Friday, 28 February 2014

Exploring Racism Through Clothing : Radio Documentary

This radio documentary focused on how racism towards Aboriginal people can be seen through clothing. The main points addressed were racism through sports jerseys, traditional clothing, Victoria's Secret 2012 fashion show, and the “Got Land? Thank an Indian” t-shirts. Each member of the radio collective interviewed different people and worked together during the production of the documentary. Of the people we interviewed, only one wanted to have their names released so they will remain anonymous. 
taken from CBC Web-site

People we interviewed:
Interviewee #1
Middle-aged woman. She is of a mixed background including German, and Cherokee.

Interviewee #2
Man in his twenties. Asian background.

Interviewee #3
Man in his twenties. A former University of Manitoba student. Ojibway and Metis background.

Interviewee #4
Angela Fey
Graduate student at the University of Manitoba

Tuesday, 25 February 2014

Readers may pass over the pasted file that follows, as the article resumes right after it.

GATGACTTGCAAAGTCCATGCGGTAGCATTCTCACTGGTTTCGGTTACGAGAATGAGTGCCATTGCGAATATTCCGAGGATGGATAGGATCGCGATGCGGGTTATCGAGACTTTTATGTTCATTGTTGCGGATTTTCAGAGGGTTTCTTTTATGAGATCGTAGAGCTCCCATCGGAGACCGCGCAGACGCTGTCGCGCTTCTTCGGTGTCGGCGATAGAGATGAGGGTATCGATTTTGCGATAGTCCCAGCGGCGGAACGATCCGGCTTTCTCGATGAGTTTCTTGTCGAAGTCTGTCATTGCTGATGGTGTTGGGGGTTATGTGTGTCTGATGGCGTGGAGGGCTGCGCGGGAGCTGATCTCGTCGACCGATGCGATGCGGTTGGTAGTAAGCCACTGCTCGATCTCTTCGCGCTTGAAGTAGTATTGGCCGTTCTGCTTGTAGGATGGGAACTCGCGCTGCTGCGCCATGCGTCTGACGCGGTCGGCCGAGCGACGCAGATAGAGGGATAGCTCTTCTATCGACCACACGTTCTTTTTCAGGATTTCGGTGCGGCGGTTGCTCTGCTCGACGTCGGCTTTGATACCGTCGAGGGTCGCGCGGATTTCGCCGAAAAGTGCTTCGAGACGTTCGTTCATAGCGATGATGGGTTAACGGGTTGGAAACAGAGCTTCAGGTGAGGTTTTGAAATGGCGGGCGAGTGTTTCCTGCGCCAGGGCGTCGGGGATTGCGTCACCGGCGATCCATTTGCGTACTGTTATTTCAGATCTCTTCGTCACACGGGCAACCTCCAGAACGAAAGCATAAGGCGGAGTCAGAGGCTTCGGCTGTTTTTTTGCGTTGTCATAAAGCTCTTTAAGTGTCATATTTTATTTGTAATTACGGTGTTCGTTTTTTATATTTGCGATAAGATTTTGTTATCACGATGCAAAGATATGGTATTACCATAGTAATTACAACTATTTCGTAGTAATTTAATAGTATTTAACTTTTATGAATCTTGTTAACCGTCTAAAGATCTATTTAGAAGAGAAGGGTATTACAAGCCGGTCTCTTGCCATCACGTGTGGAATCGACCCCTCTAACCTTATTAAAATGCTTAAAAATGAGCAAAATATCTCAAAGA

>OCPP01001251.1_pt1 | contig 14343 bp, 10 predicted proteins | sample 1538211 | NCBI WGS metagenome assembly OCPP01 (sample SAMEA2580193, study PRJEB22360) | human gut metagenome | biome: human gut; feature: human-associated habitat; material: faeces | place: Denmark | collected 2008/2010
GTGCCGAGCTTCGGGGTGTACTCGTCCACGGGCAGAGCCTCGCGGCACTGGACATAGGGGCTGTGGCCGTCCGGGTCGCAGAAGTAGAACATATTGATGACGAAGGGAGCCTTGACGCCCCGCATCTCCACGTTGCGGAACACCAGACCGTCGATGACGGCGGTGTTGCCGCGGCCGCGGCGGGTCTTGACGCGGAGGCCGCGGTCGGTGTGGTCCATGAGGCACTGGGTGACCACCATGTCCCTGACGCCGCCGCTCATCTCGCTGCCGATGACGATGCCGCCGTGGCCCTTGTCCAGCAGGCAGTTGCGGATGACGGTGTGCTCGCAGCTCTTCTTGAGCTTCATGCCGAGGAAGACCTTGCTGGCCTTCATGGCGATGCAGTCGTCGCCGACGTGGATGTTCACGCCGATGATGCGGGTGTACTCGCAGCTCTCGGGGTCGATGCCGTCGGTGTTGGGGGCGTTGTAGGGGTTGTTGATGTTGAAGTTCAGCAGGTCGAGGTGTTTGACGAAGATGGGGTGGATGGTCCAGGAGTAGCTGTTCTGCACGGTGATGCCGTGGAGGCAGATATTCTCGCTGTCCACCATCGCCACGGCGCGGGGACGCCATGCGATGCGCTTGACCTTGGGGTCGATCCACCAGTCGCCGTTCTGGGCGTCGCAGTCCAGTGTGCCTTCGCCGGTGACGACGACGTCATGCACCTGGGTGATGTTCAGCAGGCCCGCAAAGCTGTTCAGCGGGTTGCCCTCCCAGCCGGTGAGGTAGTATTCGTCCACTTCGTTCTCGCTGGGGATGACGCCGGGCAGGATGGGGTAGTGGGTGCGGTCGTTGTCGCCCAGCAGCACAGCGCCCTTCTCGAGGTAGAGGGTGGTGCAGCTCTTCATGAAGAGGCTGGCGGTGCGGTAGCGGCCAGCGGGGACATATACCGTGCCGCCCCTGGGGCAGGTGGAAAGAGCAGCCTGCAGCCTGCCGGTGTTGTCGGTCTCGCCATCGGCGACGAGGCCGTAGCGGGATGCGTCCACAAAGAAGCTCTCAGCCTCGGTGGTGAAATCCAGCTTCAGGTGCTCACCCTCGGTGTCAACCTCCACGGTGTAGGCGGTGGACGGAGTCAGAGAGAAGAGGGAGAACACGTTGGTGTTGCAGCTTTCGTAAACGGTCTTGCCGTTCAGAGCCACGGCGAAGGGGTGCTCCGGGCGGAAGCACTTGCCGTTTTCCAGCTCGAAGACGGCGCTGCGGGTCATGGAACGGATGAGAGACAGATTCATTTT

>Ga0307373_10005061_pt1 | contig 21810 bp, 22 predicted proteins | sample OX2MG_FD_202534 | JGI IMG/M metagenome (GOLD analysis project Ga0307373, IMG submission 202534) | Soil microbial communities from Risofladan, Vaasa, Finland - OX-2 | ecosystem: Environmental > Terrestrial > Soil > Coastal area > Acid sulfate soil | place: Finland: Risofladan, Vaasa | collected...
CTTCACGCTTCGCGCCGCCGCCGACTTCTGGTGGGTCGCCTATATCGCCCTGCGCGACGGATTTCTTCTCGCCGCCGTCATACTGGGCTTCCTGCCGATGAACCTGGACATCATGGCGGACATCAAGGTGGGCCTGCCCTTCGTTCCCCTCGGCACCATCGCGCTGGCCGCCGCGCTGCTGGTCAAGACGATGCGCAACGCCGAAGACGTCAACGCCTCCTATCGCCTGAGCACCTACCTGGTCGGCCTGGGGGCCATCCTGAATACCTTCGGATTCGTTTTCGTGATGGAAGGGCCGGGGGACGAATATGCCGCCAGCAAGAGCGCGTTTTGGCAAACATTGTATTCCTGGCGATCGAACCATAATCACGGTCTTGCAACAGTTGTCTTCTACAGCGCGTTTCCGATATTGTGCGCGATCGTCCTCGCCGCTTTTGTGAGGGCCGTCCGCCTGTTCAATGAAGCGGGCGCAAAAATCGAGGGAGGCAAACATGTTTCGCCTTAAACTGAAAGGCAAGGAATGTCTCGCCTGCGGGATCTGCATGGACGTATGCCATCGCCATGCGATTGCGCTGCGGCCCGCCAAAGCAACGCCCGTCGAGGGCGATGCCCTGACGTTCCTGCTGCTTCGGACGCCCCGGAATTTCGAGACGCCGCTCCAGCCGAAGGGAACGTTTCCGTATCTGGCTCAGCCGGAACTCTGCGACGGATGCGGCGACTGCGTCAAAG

Louis Bernardin et son livre - Reflexions: Louis Riel avant et apres

Louis Bernardin (Manitoba) a écrit un livre sur Louis Riel et une réflexion sur les Métis du Manitoba. Bien que Louis Bernardin ne soit pas métisse il a beaucoup côtoyé la vie des Métis. Il a forgé de nombreuses amitiés de la population metisse de St-Laurent et de St-Rose-du-lac. Dans son livre Reflexions: Louis Riel avant et apres il cherche a partager ce que il connais de la vie de la grande nation métisse et ce que il a appris en consultant les archives MARILOU qui l'ont beaucoup informé sur l'enfance, la vie, la pendaison de Louis Riel ainsi que sur les Métis ayant connu le père du Manitoba et tous les Manitobains. Enfin il tente résumer les conséquences désastreuses de la protestation de Monseigneur Béliveau fait auprès de Rome en 1917.

Ce fut un grand plaisir de parler avec M. Louis Bernardin un allié des peuples métis. S'il vous plaît profiter de l'entrevue et podcast dans les liens qui suivent.

Tuesday, 18 February 2014

Chase Manhattan: A Musical Hip Hop Conversation

Chase Manhattan

In this musical conversation, hip hop artist Chase Manhattan speaks with guest interviewer Liz Przybylski. He shares how he puts together his music, and also talks about how family and place influence him. We listen to his track "For My Natives" together, and Chase offers thoughts about how hip hop can speak to social issues of importance in Native communities. And of course, there is a little beat boxing to round out the show.

Chase Manhattan is a Hip Hop/ Rap performing artist, and CEO of Shanob Ent. based out of the Twin Cities Minnesota. His music is influenced by his big brother and his Native American roots( Pine Ridge Oglala, Leech Lake Anishinaabe, and Muscogee Creek).